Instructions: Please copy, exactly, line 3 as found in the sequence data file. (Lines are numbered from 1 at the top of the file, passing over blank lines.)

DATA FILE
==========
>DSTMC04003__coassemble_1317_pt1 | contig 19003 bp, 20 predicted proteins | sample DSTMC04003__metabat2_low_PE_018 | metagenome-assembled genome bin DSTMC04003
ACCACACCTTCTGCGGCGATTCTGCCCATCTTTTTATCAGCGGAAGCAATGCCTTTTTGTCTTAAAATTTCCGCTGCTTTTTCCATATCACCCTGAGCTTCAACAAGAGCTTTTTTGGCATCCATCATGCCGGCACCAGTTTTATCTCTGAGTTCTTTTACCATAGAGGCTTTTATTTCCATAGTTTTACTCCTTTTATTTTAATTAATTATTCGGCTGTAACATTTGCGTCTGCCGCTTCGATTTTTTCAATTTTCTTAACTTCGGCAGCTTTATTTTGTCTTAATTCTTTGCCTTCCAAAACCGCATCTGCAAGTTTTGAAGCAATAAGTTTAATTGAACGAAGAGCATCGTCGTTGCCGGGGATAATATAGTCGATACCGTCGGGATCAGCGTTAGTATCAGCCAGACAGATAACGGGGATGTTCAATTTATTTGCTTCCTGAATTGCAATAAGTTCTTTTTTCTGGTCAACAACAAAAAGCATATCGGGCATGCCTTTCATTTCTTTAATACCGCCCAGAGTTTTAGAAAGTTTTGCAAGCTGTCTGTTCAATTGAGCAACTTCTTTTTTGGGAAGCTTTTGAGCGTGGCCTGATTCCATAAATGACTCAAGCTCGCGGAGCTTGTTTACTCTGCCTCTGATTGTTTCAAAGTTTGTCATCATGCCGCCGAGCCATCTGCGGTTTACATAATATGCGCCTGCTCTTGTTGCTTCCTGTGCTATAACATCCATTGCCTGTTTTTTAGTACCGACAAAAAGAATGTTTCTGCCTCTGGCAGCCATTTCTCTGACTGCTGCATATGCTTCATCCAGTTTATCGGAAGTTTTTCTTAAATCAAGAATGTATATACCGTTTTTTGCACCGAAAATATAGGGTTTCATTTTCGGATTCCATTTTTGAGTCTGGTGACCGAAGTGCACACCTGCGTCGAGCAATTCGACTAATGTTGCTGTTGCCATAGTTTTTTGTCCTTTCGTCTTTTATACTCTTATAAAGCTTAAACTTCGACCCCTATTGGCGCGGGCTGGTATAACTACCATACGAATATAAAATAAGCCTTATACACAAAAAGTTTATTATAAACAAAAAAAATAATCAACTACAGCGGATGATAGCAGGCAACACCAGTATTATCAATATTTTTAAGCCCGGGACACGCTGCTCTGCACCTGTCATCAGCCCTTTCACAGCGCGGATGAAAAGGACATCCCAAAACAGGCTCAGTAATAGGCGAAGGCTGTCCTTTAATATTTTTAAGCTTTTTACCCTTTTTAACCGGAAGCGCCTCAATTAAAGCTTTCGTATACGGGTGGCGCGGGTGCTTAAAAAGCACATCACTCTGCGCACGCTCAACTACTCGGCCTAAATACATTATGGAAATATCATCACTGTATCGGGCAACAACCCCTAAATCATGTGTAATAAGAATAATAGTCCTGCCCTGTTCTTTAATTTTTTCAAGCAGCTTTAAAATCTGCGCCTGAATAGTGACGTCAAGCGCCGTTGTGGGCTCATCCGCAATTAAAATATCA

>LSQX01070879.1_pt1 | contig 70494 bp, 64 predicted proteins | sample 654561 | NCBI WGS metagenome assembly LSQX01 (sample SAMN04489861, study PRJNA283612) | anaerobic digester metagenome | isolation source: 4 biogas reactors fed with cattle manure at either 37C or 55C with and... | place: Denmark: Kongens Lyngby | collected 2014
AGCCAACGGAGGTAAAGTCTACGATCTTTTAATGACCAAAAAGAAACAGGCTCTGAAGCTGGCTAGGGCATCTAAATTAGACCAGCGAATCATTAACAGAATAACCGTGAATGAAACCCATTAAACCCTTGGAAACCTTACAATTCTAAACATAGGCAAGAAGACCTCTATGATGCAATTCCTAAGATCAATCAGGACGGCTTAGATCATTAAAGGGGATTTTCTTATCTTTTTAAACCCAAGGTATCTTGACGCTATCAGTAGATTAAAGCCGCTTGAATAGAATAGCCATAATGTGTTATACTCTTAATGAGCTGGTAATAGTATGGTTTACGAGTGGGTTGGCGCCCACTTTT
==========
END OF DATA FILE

>LSQX01070879.1_pt1 | contig 70494 bp, 64 predicted proteins | sample 654561 | NCBI WGS metagenome assembly LSQX01 (sample SAMN04489861, study PRJNA283612) | anaerobic digester metagenome | isolation source: 4 biogas reactors fed with cattle manure at either 37C or 55C with and... | place: Denmark: Kongens Lyngby | collected 2014